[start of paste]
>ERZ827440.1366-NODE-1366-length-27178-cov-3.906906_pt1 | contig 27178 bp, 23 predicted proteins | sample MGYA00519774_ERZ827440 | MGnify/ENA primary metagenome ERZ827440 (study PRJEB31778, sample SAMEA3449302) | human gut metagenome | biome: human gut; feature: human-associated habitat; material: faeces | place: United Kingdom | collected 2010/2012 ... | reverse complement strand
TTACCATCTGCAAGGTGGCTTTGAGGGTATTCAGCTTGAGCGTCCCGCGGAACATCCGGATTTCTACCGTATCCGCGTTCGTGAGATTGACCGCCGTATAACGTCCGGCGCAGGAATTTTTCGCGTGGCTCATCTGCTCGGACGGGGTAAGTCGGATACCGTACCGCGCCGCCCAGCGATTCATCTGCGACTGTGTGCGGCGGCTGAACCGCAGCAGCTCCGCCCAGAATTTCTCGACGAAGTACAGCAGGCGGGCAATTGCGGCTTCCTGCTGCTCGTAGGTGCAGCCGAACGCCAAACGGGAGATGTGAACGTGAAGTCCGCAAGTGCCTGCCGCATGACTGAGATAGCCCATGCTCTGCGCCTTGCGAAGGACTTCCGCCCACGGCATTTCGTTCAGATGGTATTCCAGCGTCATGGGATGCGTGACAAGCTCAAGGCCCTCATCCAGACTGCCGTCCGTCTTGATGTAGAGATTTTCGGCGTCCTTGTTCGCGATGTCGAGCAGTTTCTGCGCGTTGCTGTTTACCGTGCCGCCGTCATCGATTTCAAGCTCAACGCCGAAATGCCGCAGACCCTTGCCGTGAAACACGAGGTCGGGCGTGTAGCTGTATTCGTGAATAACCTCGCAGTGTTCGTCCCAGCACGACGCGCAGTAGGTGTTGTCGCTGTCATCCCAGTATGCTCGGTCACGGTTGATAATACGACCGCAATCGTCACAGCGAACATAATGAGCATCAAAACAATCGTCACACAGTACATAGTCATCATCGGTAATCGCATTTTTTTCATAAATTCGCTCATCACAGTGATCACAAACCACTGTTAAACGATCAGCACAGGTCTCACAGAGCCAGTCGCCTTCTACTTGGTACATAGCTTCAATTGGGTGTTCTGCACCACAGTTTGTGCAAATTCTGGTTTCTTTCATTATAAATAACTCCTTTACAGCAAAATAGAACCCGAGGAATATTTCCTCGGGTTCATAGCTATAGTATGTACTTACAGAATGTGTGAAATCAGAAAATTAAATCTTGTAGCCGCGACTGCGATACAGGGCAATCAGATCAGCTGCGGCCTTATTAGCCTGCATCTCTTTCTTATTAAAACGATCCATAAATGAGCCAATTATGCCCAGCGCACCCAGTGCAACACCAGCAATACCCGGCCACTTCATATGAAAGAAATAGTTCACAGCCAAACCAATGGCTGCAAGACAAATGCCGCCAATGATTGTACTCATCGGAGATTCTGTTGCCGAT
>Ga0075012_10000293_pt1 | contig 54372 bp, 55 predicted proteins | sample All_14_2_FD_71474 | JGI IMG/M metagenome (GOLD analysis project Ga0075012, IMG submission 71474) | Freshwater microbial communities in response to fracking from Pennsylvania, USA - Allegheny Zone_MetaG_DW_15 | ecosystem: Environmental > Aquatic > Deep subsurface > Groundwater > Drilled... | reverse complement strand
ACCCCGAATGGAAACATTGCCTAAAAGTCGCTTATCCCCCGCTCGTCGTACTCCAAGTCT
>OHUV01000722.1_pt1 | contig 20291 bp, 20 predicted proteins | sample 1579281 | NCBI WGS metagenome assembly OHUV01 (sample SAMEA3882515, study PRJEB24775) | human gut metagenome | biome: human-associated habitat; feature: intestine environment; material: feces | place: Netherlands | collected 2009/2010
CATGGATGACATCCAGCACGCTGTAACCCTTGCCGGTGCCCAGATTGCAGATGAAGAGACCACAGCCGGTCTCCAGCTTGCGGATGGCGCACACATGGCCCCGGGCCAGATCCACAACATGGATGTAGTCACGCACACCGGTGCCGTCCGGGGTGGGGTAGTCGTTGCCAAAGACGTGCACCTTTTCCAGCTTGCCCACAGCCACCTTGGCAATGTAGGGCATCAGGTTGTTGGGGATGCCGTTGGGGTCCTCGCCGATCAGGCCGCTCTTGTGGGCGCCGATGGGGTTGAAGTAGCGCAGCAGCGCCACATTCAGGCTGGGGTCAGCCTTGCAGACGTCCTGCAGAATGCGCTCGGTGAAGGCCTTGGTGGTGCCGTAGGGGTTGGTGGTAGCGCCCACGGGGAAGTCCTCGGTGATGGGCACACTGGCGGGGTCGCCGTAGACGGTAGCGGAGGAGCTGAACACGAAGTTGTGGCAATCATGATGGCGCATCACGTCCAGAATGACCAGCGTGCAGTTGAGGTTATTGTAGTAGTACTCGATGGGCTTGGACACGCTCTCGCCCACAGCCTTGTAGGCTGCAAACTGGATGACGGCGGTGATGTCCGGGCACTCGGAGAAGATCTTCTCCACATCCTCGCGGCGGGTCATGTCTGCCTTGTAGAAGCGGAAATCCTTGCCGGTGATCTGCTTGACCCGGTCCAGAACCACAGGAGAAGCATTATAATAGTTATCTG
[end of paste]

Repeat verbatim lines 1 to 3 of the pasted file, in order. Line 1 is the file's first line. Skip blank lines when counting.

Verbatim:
>ERZ827440.1366-NODE-1366-length-27178-cov-3.906906_pt1 | contig 27178 bp, 23 predicted proteins | sample MGYA00519774_ERZ827440 | MGnify/ENA primary metagenome ERZ827440 (study PRJEB31778, sample SAMEA3449302) | human gut metagenome | biome: human gut; feature: human-associated habitat; material: faeces | place: United Kingdom | collected 2010/2012 ... | reverse complement strand
TTACCATCTGCAAGGTGGCTTTGAGGGTATTCAGCTTGAGCGTCCCGCGGAACATCCGGATTTCTACCGTATCCGCGTTCGTGAGATTGACCGCCGTATAACGTCCGGCGCAGGAATTTTTCGCGTGGCTCATCTGCTCGGACGGGGTAAGTCGGATACCGTACCGCGCCGCCCAGCGATTCATCTGCGACTGTGTGCGGCGGCTGAACCGCAGCAGCTCCGCCCAGAATTTCTCGACGAAGTACAGCAGGCGGGCAATTGCGGCTTCCTGCTGCTCGTAGGTGCAGCCGAACGCCAAACGGGAGATGTGAACGTGAAGTCCGCAAGTGCCTGCCGCATGACTGAGATAGCCCATGCTCTGCGCCTTGCGAAGGACTTCCGCCCACGGCATTTCGTTCAGATGGTATTCCAGCGTCATGGGATGCGTGACAAGCTCAAGGCCCTCATCCAGACTGCCGTCCGTCTTGATGTAGAGATTTTCGGCGTCCTTGTTCGCGATGTCGAGCAGTTTCTGCGCGTTGCTGTTTACCGTGCCGCCGTCATCGATTTCAAGCTCAACGCCGAAATGCCGCAGACCCTTGCCGTGAAACACGAGGTCGGGCGTGTAGCTGTATTCGTGAATAACCTCGCAGTGTTCGTCCCAGCACGACGCGCAGTAGGTGTTGTCGCTGTCATCCCAGTATGCTCGGTCACGGTTGATAATACGACCGCAATCGTCACAGCGAACATAATGAGCATCAAAACAATCGTCACACAGTACATAGTCATCATCGGTAATCGCATTTTTTTCATAAATTCGCTCATCACAGTGATCACAAACCACTGTTAAACGATCAGCACAGGTCTCACAGAGCCAGTCGCCTTCTACTTGGTACATAGCTTCAATTGGGTGTTCTGCACCACAGTTTGTGCAAATTCTGGTTTCTTTCATTATAAATAACTCCTTTACAGCAAAATAGAACCCGAGGAATATTTCCTCGGGTTCATAGCTATAGTATGTACTTACAGAATGTGTGAAATCAGAAAATTAAATCTTGTAGCCGCGACTGCGATACAGGGCAATCAGATCAGCTGCGGCCTTATTAGCCTGCATCTCTTTCTTATTAAAACGATCCATAAATGAGCCAATTATGCCCAGCGCACCCAGTGCAACACCAGCAATACCCGGCCACTTCATATGAAAGAAATAGTTCACAGCCAAACCAATGGCTGCAAGACAAATGCCGCCAATGATTGTACTCATCGGAGATTCTGTTGCCGAT
>Ga0075012_10000293_pt1 | contig 54372 bp, 55 predicted proteins | sample All_14_2_FD_71474 | JGI IMG/M metagenome (GOLD analysis project Ga0075012, IMG submission 71474) | Freshwater microbial communities in response to fracking from Pennsylvania, USA - Allegheny Zone_MetaG_DW_15 | ecosystem: Environmental > Aquatic > Deep subsurface > Groundwater > Drilled... | reverse complement strand